I was chatting with some friends the other day about patents and software and how the twain should never have become such good friends, when an idea popped into my head about software patents.
Software patents, as you might assume, are patents that cover software. These patents don’t cover a particular implementation of an algorithm or series of algorithms, as one can with a copyright, but instead cover the algorithm itself….implemented on a general purpose computer.
“What, what?,” I hear you saying “but how can this be? Algorithms and math are not patentable in the US.” And while you are correct when you say that math and algorithms are not directly patentable in the US, you have missed a most devious and ridiculous loophole, first allowed by the US Patent Office, and then later perpetuated by the courts. An otherwise unpatentable algorithm, when loaded on to a “general purpose computer“, suddenly becomes part of a patentable whole.
Now I know what you’re thinking: “How can the act of loading the algorithm on to a computer suddenly make it patentable?” And I must agree with you. The fact that software patents have been routinely found legal, shoehorned as they have been into the existing patent law through an idiotic and non-transformative hack, makes me believe that several of the sitting justices are at the very least uninformed about computers and math, and at the worst may be egregiously misinterpreting the law due to a lack of faculties necessary for comprehension of the complex systems about which they are ruling.
(Yes, I just called you dumb, judges. Get over it, then ask your grandchildren to help you learn more about computers. They’re really quite fun and won’t bite. The computers, I mean.)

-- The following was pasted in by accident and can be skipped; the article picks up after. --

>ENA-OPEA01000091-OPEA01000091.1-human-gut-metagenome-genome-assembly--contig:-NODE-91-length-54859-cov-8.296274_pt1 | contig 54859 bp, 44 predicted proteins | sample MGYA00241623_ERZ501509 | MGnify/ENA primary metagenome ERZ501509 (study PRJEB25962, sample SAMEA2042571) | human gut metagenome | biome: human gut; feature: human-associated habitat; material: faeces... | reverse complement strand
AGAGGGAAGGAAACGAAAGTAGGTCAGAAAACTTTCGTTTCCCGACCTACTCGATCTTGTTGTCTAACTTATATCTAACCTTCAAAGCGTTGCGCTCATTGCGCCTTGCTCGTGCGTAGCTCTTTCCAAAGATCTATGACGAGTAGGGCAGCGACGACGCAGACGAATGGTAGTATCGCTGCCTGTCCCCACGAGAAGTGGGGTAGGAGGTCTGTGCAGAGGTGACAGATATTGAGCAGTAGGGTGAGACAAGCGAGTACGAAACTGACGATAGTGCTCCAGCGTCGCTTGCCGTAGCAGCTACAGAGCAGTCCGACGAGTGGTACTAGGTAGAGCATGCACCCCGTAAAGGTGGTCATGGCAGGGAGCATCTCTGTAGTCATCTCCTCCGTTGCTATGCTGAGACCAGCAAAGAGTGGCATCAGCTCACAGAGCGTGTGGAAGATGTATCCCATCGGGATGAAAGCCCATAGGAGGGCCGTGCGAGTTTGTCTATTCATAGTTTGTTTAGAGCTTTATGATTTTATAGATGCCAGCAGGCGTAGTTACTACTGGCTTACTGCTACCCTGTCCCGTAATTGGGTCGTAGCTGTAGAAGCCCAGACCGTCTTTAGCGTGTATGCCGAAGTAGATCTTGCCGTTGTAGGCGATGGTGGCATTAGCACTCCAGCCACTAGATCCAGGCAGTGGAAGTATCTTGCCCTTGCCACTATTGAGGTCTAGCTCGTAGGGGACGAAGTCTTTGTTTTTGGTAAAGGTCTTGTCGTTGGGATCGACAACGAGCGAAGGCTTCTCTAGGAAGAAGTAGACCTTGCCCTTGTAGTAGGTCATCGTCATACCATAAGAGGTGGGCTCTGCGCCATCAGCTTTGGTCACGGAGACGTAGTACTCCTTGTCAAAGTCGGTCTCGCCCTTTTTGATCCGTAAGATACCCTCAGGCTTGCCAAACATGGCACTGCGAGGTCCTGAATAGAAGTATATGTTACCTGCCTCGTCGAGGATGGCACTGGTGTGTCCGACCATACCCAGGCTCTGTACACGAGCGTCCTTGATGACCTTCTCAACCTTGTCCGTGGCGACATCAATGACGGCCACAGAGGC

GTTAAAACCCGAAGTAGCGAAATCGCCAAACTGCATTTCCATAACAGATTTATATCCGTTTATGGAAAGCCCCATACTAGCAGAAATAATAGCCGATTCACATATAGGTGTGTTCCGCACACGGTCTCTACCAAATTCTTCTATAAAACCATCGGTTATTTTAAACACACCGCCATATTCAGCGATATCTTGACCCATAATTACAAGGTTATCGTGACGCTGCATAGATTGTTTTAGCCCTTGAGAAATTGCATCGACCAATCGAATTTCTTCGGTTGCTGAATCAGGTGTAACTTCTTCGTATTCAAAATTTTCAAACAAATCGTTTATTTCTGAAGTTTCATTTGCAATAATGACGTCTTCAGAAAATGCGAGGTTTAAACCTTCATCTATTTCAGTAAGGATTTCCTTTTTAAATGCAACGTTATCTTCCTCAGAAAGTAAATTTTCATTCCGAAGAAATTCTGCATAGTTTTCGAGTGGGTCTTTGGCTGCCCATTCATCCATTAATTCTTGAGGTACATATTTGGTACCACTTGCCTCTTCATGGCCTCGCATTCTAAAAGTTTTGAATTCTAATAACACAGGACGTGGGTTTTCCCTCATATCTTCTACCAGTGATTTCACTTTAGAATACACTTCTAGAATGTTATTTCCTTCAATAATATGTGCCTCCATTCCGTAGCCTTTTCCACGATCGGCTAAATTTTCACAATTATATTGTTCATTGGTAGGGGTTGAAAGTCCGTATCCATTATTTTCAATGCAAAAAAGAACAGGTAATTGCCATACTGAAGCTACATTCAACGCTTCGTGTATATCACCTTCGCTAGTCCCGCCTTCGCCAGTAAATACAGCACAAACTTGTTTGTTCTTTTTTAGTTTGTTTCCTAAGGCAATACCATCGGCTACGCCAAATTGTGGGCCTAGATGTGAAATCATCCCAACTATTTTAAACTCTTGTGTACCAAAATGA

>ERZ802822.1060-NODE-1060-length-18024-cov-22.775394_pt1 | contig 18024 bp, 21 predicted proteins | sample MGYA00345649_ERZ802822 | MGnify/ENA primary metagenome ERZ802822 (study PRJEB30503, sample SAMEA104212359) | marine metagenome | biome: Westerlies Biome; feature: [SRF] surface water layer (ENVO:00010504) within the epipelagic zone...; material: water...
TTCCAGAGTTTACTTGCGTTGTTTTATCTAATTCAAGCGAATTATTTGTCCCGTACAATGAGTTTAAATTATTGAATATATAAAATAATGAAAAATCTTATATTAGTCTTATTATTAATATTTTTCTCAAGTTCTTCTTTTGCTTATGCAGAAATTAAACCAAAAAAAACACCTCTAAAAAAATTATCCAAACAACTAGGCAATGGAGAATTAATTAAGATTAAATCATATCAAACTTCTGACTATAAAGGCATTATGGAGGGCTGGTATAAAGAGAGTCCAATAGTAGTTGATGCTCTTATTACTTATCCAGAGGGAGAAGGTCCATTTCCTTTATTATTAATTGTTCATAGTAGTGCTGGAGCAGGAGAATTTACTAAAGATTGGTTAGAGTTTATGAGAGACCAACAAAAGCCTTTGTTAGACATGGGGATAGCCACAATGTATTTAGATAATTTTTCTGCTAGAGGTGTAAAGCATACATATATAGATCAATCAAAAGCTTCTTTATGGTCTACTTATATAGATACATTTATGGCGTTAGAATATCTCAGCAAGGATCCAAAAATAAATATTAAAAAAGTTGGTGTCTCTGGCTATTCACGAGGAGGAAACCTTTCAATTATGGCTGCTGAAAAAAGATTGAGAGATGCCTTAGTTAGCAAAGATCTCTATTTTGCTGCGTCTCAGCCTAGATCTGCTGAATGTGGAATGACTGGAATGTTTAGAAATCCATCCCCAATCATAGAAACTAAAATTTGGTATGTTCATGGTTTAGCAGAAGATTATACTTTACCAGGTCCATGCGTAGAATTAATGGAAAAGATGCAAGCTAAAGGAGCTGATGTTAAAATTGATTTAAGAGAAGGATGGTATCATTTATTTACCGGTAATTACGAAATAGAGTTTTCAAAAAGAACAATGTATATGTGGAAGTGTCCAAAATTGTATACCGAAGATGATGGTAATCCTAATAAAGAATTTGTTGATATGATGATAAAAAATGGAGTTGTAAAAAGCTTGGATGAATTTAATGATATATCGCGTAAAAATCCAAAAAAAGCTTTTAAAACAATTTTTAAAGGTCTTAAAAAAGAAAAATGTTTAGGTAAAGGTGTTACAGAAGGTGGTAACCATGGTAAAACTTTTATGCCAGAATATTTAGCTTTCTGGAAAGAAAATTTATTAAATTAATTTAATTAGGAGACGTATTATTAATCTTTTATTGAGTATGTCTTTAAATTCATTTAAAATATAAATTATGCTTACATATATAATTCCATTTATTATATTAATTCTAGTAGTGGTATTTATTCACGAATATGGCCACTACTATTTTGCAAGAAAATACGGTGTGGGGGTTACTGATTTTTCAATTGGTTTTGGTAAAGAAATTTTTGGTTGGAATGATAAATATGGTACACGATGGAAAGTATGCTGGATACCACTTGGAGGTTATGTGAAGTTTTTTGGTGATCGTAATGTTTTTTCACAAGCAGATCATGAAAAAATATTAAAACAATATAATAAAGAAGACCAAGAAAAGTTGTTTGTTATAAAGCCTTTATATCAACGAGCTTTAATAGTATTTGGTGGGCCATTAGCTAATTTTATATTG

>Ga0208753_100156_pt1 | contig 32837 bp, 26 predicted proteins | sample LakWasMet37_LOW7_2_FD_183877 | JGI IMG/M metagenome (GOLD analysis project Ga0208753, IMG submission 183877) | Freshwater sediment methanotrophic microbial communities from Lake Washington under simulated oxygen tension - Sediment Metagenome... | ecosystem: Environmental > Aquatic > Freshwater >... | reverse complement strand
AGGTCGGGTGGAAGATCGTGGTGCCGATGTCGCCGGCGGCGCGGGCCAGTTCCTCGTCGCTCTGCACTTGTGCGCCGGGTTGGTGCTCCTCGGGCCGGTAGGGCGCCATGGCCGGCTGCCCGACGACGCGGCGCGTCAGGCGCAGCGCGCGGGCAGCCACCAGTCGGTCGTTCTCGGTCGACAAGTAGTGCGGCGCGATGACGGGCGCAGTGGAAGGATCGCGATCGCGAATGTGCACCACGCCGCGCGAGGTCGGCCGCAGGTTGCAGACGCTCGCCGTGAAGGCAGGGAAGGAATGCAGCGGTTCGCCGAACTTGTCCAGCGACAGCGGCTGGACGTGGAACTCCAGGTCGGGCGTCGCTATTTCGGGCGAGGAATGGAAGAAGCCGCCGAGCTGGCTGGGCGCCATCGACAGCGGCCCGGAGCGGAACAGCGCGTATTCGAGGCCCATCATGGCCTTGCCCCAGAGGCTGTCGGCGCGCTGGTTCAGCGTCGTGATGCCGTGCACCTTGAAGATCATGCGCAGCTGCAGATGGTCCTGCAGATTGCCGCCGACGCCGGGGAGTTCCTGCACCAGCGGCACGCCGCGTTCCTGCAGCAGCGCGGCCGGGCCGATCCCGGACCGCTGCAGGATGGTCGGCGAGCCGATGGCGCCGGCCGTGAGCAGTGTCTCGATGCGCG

There are groups of people working to overturn the existing rulings about software patents and to get rid of software patents once and for all, such as End Software Patents, but it would be very nice if programmers could route around software patents today so that we could get real, important work done.
One example of important work would be the inclusion of various patented codecs into Free Software programs such as Gnash and Firefox. The only major hurdle to the direct inclusion of codecs such as Sorenson Spark and H.264 into these programs is that these codecs are covered by one or more software patents. As you may have guessed, the owners of these particular patents aren’t interested in providing Free Software projects — or anyone else, for that matter — with royalty-free, perpetual licenses.
So what do Free Software developers do?
We route around the problem!
Remember that algorithms aren’t directly patentable. What is claimed in all of these software patents is the combination of [algorithm] + [general purpose computer]. We can’t often change the algorithm (e.g. if we need to interoperate with a particular codec), so let’s change the general purpose computer!
Let’s say that we have a program that decodes video codec X. Written in some common language like C or Python, we can easily get the program to run on all kinds of different computer systems. But what if we don’t let it? It would be easy to include some code in our program that prevents the code from running on a general-purpose computer:
CASE: ($MY_SPECIFIC_MIPS_PROCESSOR) decode_with_codec_X(); ELSE: crash();
I’m not sure how the courts envision a general purpose computer, but I believe that no matter how they try to define the term we will either be able to include (artificial) restrictions into our code so that we are no longer infringing, or the courts will have to define a general purpose computer so generally that one could argue that one’s brain falls under the description. Hopefully, if the latter comes to pass, the courts will end this preposterous farce once and for all.
But let’s not hold our breath…